For younger people who may be finishing their education, moving out of their parents’ house, getting a first job, or just beginning to financially support themselves, the loss of a job or the potential of a recession is understandably anxiety-provoking. We are looking forward to seeing if and how these trends change following our May survey.

While our first two insights covered younger consumers’ perceived ability to improve the situation around them, and their economic attitudes and realities, these next couple of insights demonstrate how young people expect brands to respond during the time of COVID-19.

3: Amidst a scary and unpredictable time, younger consumers want to feel comforted and in control

In running this survey, we weren’t just curious to learn how Americans felt about the COVID-19 situation. We also wanted to know how these changing times have influenced what they want or expect from the brands they buy from. Our expectations for brands extend far beyond wanting quality products that meet our unique needs. We often look to the brands we love to inspire us, reassure us, or provide us with the information we need.

So, we asked consumers how they wanted brands to make them feel during the time of COVID-19. All Americans – young and old – reported wanting brands to make them feel safe and informed. But there were some differences in how older and younger consumers wanted brands to make them feel that are worth highlighting…

Younger consumers are 37% more likely than older consumers to want to feel comforted, and 34% more likely to want to feel in control. Given that younger consumers are more likely to feel powerless and worried about the economic future, their desire for brands to make them feel comforted and in control makes a lot of sense. This begs the question: how might a brand make them feel in control?

Our final insight reveals generational differences in what consumers expect brands to be doing during this time...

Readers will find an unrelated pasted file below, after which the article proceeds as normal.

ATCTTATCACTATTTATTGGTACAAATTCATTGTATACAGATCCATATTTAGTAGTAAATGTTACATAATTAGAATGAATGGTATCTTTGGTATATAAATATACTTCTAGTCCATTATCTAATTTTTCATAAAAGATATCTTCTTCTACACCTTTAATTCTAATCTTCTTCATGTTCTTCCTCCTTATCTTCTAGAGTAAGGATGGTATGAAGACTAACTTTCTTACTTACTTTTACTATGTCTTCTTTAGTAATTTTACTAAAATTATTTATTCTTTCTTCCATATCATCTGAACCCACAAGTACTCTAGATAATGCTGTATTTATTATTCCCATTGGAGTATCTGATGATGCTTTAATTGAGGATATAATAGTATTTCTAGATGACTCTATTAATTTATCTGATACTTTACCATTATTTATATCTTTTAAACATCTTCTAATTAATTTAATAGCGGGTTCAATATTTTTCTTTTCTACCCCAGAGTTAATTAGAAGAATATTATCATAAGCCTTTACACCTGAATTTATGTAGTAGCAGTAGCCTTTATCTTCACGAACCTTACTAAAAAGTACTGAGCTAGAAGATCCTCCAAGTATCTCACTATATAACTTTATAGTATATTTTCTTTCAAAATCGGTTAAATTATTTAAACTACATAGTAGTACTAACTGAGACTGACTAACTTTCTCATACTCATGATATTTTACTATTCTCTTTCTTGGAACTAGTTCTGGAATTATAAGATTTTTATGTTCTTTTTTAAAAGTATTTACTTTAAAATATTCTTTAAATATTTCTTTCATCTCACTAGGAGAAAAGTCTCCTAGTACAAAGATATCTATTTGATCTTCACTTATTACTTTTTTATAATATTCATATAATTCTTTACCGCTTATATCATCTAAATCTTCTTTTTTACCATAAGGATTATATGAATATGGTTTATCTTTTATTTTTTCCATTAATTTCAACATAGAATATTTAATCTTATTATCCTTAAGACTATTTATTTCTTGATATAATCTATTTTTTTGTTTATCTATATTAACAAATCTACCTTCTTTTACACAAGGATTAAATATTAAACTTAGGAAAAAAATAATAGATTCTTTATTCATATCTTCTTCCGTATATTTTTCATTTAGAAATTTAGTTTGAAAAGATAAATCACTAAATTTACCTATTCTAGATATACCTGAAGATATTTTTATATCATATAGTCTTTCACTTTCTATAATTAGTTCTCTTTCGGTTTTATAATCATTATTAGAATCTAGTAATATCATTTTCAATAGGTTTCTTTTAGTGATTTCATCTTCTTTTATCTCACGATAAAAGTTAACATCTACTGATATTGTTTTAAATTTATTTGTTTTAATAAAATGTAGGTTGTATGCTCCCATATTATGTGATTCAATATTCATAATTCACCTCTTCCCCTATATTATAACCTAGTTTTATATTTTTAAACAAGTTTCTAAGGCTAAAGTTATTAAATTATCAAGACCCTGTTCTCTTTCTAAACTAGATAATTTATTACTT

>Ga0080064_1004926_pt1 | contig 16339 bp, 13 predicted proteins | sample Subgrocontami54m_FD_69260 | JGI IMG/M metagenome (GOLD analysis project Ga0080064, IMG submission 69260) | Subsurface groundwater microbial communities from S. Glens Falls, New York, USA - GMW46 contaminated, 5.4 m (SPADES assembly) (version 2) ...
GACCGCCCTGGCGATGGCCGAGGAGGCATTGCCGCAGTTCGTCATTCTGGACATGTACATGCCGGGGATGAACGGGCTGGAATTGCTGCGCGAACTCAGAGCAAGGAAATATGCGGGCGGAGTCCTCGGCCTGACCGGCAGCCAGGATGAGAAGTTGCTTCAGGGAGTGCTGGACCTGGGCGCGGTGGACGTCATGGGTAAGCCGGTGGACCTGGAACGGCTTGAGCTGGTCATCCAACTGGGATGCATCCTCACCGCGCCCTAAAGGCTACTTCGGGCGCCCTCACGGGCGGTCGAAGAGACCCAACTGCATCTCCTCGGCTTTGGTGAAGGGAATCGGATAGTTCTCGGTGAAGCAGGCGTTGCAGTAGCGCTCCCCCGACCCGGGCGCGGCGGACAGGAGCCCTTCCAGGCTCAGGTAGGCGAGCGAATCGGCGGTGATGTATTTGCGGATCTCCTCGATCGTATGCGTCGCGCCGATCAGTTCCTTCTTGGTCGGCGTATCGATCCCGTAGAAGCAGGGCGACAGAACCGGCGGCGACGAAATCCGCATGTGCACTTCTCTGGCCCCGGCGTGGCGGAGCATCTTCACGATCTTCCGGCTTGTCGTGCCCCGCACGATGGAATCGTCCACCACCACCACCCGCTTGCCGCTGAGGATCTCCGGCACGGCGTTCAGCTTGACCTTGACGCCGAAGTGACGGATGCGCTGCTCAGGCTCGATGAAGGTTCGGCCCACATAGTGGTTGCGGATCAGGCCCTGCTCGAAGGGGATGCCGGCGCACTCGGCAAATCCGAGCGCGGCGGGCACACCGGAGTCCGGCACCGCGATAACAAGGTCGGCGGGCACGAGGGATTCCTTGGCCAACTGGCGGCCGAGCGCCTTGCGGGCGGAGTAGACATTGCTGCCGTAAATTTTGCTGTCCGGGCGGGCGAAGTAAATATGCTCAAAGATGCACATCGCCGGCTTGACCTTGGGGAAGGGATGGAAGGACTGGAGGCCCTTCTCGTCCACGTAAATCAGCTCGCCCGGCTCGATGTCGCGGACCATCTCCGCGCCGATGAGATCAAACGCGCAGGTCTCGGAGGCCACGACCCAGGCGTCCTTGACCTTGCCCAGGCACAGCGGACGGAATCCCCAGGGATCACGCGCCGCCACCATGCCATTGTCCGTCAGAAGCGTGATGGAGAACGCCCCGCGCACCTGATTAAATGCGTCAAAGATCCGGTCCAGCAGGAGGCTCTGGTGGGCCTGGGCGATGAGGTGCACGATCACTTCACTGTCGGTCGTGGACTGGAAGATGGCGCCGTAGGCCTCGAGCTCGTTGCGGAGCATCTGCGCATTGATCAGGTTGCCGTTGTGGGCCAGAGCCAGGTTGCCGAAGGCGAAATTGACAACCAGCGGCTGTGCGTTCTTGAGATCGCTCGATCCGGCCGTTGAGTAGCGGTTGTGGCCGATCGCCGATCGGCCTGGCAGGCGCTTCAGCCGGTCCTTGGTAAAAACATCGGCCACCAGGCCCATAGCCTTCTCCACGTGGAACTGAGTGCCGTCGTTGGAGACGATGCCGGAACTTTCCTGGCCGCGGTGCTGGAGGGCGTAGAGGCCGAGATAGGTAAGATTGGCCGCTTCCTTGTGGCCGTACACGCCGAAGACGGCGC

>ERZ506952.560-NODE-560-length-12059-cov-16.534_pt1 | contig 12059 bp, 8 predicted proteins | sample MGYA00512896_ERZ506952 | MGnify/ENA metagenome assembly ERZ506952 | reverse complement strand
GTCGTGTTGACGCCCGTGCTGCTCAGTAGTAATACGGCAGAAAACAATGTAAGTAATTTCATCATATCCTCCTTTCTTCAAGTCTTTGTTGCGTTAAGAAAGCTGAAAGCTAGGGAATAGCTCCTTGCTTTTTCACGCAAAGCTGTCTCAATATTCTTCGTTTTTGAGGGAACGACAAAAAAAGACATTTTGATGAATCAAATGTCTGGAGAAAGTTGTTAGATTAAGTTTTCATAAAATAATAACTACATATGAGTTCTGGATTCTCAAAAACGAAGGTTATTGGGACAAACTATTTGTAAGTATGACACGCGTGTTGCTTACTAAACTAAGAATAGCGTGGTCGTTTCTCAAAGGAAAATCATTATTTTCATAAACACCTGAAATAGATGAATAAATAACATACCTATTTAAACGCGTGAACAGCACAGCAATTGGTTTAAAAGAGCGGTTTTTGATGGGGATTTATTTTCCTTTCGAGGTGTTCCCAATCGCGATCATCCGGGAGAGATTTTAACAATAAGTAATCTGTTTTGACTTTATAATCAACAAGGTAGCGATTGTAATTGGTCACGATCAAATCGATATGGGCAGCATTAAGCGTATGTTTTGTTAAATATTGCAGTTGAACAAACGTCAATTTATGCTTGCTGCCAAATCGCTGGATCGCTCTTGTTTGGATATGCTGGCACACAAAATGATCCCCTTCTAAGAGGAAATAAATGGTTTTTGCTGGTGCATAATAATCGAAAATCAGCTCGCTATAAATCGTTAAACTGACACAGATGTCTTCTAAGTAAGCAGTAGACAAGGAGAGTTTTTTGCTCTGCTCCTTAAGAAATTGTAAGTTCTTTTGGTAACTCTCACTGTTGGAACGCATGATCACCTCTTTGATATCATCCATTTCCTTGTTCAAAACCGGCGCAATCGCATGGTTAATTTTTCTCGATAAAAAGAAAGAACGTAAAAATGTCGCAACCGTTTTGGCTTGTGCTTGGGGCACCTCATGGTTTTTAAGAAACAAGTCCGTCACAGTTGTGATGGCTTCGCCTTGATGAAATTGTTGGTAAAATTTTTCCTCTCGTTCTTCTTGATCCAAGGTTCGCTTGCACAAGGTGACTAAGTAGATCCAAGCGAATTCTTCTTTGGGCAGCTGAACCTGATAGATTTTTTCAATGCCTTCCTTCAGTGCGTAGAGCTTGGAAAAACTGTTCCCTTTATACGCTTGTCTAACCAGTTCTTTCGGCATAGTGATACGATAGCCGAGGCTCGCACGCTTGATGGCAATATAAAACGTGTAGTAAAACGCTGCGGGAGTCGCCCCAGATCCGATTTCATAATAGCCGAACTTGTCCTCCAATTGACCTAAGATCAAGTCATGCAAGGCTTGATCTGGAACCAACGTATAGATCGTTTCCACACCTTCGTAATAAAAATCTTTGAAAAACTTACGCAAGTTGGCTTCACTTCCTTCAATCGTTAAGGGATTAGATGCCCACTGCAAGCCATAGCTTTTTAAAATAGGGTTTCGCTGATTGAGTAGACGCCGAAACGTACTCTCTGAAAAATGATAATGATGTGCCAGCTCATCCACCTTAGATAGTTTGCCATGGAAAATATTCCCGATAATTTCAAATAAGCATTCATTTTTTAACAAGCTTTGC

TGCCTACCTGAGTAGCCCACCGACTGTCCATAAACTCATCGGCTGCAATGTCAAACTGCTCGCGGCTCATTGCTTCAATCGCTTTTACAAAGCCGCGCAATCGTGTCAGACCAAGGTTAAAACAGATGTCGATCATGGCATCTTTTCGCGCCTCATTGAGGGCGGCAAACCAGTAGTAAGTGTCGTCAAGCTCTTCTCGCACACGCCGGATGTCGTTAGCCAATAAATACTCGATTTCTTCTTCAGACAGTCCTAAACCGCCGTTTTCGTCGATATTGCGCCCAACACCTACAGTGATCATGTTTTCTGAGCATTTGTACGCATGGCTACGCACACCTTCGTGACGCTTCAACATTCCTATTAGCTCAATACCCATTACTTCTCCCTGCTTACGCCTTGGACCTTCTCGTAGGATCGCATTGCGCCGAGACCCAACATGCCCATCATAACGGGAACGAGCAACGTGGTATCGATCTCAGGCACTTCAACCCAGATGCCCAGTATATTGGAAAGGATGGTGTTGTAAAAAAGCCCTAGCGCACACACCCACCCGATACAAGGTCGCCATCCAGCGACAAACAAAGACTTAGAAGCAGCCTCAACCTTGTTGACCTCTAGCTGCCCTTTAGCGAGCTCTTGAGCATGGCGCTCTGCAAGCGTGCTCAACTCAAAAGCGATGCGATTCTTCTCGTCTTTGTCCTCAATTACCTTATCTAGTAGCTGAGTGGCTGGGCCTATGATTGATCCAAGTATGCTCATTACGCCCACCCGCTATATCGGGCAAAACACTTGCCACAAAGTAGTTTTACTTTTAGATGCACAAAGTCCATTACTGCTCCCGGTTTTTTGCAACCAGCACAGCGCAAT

4: Younger consumers believe brands should wield the power of money, both in terms of health and in terms of the economy

When asked what they believe is most important for brands to be doing during the COVID-19 outbreak, the top choice for all consumers was for companies to support employees who were furloughed or laid off. 55% of all respondents chose this as one of their top 3 most important actions for brands to take.

However, younger consumers were 50% more likely than older consumers to believe it is important for brands to donate money to the cause. Even in normal times, younger generations have higher expectations for brands to contribute to the greater social good. Of all generations, Gen Z (followed closely by Millennials) is most likely to report choosing a product because the brand contributes to a cause they believe in (Source: Tell Ignite).

Younger consumers were also 45% more likely than older consumers to believe that it is important for brands to lower prices. Given their concern with the economy, and the fact that they are not reporting cutting back on spending, it makes sense that younger consumers would want brands to offer cheaper products and services during this time.

All in all, these data points suggest that younger consumers are more inclined to believe that money (brands donating money to the cause, helping consumers save money by lowering prices) will help alleviate some of the challenges related to COVID-19.

The findings we just shared paint an initial picture of how younger consumers are feeling amidst COVID-19, but we will have a much deeper understanding of some of these trends after we run our second wave of our survey. We plan to share findings from this second wave in mid-May. If you’d like to join a virtual discussion on these findings in mid-May, sign up here. And if you haven’t already, feel free to request a full report of our April findings here.

Be well.

 

Piper.icon

Piper Donaghu | Strategist